Visible remnants of the world’s eldest democracy can be seen in a town in the Carantania region in what is now Austria, where during the early Middle Ages, the tribal society of a Slav people managed to live for over 100 years without being invaded and out of sheer happiness invented a democratic system. They did not call it a democracy but the word invented later was taken directly from their example.
The Carantanians, situated in the the Eastern Alps (present-day Austria), arose after the decline of the Roman Empire in 476 in territory of the Roman province of Inner Noricum. They had a pretty elaborate procedure whereby the people elected a Duke who ruled them in what today would be considered an utterly romantic way. The Duke ruled only by consent of the people. They could do away with him if they so pleased.
His rule was not automatically passed on to his offspring, but every time a new Duke was needed, he was put forward by popular choice in its most basic form. The Carantanians were an incredibly proud people and were not shy about showing their Duke off. The ritual around his installation was at the time said to be unrivalled in the world. The installation took place in the open air, at a huge stone, was said to be among the greatest ceremonies ever witnessed even by high ranking outsiders.
As a matter of fact, it is due to a Pope that the system received fame around the world. The Carantanian example was described in glowing terms by Pope Piccolomini (II) and apart from their fame being spread all over Europe, they also were noticed by people further afield, including the US President Thomas Jefferson a few millennia later when he studied the words Jean Bodin wrote about them as examplary material for the US constitution.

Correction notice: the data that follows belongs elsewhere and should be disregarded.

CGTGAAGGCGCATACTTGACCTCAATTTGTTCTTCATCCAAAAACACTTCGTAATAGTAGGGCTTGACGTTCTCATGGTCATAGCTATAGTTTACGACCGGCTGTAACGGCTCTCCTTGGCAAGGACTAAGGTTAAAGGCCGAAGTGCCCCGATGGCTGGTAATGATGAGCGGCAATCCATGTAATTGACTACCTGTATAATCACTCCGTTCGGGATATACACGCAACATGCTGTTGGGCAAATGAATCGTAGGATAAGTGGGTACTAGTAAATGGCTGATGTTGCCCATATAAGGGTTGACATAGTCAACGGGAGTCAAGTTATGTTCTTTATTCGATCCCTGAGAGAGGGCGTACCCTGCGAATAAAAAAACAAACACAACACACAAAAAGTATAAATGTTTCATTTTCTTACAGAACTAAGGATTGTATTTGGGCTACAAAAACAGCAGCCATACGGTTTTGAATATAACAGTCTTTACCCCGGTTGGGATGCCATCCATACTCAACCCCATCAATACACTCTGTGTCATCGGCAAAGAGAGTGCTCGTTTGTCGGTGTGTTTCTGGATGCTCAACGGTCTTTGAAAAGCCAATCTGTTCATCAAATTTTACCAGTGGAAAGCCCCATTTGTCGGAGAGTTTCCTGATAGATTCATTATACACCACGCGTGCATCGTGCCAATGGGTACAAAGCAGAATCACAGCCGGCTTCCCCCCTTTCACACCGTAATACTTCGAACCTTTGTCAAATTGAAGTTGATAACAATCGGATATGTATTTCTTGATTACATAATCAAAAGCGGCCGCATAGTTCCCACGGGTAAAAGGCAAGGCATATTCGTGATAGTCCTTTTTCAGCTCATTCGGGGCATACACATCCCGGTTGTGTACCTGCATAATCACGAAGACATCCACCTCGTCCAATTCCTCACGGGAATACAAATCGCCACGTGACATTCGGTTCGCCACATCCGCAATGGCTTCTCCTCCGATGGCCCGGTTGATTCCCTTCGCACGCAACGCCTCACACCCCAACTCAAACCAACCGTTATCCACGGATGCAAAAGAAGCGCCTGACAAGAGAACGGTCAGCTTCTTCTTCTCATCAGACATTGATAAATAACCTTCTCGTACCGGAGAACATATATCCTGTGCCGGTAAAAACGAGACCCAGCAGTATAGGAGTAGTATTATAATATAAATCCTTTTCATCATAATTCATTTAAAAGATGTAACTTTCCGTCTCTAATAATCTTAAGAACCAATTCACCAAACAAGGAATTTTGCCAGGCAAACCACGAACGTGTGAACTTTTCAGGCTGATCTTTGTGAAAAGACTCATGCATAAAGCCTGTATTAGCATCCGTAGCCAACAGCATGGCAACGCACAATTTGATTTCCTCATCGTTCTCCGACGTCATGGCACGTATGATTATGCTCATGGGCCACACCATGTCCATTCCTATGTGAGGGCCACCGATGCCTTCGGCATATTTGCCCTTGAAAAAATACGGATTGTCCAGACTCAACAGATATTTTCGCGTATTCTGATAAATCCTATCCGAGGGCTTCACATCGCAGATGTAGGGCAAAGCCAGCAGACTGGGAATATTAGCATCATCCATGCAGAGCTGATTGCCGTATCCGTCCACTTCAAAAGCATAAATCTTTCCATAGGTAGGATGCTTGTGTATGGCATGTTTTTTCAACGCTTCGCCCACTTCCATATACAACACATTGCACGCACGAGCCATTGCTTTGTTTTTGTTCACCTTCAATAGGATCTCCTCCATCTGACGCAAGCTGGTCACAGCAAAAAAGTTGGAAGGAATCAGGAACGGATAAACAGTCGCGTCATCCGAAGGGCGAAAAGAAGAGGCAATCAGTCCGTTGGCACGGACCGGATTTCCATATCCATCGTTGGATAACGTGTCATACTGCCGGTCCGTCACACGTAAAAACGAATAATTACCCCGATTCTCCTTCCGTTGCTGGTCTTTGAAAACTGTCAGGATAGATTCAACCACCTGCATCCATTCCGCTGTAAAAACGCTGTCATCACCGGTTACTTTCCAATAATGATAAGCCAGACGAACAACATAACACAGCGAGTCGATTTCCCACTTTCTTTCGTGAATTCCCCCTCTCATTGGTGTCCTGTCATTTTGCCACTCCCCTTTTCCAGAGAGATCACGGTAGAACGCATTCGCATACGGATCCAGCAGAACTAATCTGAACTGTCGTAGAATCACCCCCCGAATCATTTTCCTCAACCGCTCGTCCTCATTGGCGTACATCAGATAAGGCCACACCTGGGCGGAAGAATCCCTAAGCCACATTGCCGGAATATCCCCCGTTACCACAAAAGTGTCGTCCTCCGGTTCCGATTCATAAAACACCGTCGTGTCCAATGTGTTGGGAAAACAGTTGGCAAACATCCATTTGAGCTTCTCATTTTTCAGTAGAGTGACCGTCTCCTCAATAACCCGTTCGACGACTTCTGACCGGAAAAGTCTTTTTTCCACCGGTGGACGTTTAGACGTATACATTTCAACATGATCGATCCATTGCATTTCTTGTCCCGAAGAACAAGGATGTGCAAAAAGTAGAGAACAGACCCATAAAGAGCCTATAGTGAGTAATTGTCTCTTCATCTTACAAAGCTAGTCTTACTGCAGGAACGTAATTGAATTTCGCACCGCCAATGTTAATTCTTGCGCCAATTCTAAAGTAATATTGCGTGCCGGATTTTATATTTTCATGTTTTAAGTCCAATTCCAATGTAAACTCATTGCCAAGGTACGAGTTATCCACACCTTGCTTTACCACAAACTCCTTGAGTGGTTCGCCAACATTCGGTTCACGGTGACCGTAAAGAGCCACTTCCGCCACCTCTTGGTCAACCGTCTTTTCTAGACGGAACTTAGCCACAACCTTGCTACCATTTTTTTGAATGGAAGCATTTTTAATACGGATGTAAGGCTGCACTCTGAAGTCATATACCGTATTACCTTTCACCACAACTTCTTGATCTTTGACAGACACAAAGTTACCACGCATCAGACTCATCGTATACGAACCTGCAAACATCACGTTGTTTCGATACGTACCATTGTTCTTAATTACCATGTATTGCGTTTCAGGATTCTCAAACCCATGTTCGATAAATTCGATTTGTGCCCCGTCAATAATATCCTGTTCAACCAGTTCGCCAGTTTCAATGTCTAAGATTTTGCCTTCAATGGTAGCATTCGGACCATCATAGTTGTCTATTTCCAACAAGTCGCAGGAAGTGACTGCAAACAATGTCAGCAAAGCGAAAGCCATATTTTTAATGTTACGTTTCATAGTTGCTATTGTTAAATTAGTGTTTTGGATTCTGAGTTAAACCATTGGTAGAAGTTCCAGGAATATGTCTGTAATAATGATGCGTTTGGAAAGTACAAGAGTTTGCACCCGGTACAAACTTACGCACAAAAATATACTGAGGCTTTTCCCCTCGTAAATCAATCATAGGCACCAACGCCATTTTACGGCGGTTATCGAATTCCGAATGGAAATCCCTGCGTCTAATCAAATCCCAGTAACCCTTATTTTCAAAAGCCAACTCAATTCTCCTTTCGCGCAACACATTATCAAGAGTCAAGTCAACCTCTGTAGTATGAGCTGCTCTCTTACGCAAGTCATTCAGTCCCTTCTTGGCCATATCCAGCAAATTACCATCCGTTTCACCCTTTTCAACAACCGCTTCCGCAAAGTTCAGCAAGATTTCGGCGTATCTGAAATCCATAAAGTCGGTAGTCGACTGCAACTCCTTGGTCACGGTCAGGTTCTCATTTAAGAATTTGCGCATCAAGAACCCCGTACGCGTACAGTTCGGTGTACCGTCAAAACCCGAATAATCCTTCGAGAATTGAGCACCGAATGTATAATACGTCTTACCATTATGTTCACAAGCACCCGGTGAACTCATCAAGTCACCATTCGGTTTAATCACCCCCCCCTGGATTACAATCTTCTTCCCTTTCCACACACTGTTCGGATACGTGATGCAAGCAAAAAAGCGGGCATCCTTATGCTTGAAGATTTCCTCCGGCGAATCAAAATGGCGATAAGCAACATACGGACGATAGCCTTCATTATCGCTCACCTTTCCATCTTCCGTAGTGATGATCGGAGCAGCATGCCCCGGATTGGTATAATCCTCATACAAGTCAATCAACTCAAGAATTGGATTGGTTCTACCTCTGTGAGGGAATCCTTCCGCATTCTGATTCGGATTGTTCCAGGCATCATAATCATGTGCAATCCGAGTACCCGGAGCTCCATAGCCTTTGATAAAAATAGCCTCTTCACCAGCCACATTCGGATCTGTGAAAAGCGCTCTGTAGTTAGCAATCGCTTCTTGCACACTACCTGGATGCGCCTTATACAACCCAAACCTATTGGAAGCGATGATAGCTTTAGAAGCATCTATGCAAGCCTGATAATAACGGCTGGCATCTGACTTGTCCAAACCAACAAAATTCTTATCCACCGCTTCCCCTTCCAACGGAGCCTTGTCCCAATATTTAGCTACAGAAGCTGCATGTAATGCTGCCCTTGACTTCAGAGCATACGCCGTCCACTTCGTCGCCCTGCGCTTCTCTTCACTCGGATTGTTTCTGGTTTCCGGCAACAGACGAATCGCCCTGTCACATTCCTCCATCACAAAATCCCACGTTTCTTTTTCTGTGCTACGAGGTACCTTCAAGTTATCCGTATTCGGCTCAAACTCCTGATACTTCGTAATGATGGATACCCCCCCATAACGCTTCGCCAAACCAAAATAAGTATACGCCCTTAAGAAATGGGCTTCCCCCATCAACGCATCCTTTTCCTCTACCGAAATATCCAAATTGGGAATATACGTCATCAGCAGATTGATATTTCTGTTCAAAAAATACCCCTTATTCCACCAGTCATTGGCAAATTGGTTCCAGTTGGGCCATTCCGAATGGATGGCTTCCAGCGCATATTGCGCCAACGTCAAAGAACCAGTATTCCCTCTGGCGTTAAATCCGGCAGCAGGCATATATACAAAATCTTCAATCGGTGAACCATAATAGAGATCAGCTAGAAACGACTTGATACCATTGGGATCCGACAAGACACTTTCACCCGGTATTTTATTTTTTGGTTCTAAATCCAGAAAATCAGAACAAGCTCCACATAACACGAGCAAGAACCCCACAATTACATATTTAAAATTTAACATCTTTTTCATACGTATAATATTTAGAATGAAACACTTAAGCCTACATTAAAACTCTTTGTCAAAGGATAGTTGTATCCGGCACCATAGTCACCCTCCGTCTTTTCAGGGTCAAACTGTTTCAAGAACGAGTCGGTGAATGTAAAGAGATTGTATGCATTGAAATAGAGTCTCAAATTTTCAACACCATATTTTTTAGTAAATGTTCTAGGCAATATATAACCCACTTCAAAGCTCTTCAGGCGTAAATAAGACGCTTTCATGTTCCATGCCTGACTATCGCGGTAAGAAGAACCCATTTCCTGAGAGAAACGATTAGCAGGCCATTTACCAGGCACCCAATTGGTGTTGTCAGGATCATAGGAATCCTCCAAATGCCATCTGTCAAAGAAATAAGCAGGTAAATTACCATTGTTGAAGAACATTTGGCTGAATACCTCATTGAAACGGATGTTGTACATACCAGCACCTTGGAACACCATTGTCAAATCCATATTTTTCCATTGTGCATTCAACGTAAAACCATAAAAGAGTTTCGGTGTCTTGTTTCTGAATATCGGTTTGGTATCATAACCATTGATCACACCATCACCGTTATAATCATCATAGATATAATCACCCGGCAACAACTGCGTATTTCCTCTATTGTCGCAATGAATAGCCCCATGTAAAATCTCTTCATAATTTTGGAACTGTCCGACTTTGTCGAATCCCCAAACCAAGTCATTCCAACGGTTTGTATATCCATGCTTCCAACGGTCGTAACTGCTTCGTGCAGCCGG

Writers making note of them furthermore included M.A.C. Sabellicus (Eneades Rapsodiae Historicae, Opera Omnia, Basel 1560) and P. Mexia (Silva de Varia Lezion, Seville 1570). It is not only the political theorists who are said to have found inspiration in Carantania, which pretty much showed it was possible for a people to live relatively peaceful together without an overt autocratic ruler ?something that was pretty much the standard elsewhere, where rulers brutally enslaved the people they ruled- but the installation ceremony around the stone has proven very similar to ideas throughout Europe regarding the ceremonial installations of kings and rulers.
The most famous of them is the coronation stone that’s found in England, the fabled yellow sandstone ‘stone of Scone’ (named after the Scottish monastery where the stone originally was found) which in 1296 was placed under the Coronation Chair in Westminster Abbey, is nevertheless inspiring. It is associated with the crowning of all historic Scottish Kings and its older name is indicative of almost religious sentiment, ‘stone of Destiny’, or ‘Liag Fáil’ in Scottish Gaelic. Its transfer from Scotland to England was to be the symbol that the kings of England would be crowned as kings of Scotland also.
Ironically, after the initial fame that the Carantanians enjoyed in the international world, their story later was pretty much hidden, because of the political situation, and political repression by jealous Serbs. The belated intrigue is however all the more interesting. It is likely that there is even some substance to claims that the Prince’s stone was used for similar purposes as other stones in Europe on which kings and queens used to be and are still installed.